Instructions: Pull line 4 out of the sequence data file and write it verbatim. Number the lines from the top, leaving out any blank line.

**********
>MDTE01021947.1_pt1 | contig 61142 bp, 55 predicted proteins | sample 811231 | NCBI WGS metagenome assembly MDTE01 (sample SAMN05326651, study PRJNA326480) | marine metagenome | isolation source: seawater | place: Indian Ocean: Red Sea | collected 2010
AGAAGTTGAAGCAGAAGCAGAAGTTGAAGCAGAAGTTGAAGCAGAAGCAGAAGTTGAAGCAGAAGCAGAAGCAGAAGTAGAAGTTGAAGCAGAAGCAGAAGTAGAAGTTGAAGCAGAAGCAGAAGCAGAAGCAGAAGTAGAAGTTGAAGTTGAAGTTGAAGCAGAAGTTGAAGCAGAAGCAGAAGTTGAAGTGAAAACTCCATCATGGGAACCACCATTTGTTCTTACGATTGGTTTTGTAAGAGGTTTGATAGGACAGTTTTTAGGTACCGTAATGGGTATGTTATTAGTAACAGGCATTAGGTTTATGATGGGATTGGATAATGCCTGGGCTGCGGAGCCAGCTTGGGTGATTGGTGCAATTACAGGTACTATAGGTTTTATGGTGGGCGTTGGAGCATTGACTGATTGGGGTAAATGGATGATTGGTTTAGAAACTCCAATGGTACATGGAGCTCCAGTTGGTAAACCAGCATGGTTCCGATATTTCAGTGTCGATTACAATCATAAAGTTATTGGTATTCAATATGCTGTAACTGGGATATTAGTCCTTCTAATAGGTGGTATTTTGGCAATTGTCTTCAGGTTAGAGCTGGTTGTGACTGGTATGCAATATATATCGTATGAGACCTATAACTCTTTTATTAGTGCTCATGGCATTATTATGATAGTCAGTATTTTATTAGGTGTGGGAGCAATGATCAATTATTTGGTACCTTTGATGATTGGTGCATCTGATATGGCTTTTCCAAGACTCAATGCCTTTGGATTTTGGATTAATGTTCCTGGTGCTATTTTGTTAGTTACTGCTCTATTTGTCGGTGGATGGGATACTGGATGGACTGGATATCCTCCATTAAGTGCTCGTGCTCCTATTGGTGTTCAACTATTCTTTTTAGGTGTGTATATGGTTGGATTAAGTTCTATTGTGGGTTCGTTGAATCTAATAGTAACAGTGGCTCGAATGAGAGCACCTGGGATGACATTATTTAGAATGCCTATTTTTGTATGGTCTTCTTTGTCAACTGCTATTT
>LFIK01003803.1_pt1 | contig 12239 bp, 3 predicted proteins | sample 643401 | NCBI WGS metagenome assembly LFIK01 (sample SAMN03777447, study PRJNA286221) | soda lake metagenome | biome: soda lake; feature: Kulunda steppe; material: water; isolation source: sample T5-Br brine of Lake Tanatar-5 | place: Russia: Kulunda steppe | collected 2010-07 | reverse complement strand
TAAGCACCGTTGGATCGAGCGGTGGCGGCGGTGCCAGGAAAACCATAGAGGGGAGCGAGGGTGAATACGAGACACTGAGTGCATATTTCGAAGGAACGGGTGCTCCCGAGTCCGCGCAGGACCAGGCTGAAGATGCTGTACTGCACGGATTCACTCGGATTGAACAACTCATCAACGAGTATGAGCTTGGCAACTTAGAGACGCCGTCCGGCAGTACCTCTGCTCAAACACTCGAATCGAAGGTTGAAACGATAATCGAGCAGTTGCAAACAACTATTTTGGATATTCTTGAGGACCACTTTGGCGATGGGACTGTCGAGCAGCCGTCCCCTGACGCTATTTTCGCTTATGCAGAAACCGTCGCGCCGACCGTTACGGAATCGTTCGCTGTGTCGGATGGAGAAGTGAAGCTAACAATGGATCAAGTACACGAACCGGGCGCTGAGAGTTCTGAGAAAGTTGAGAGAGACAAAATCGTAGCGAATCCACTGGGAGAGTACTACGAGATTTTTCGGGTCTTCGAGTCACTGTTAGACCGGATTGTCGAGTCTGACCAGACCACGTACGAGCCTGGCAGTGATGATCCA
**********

TAAGCACCGTTGGATCGAGCGGTGGCGGCGGTGCCAGGAAAACCATAGAGGGGAGCGAGGGTGAATACGAGACACTGAGTGCATATTTCGAAGGAACGGGTGCTCCCGAGTCCGCGCAGGACCAGGCTGAAGATGCTGTACTGCACGGATTCACTCGGATTGAACAACTCATCAACGAGTATGAGCTTGGCAACTTAGAGACGCCGTCCGGCAGTACCTCTGCTCAAACACTCGAATCGAAGGTTGAAACGATAATCGAGCAGTTGCAAACAACTATTTTGGATATTCTTGAGGACCACTTTGGCGATGGGACTGTCGAGCAGCCGTCCCCTGACGCTATTTTCGCTTATGCAGAAACCGTCGCGCCGACCGTTACGGAATCGTTCGCTGTGTCGGATGGAGAAGTGAAGCTAACAATGGATCAAGTACACGAACCGGGCGCTGAGAGTTCTGAGAAAGTTGAGAGAGACAAAATCGTAGCGAATCCACTGGGAGAGTACTACGAGATTTTTCGGGTCTTCGAGTCACTGTTAGACCGGATTGTCGAGTCTGACCAGACCACGTACGAGCCTGGCAGTGATGATCCA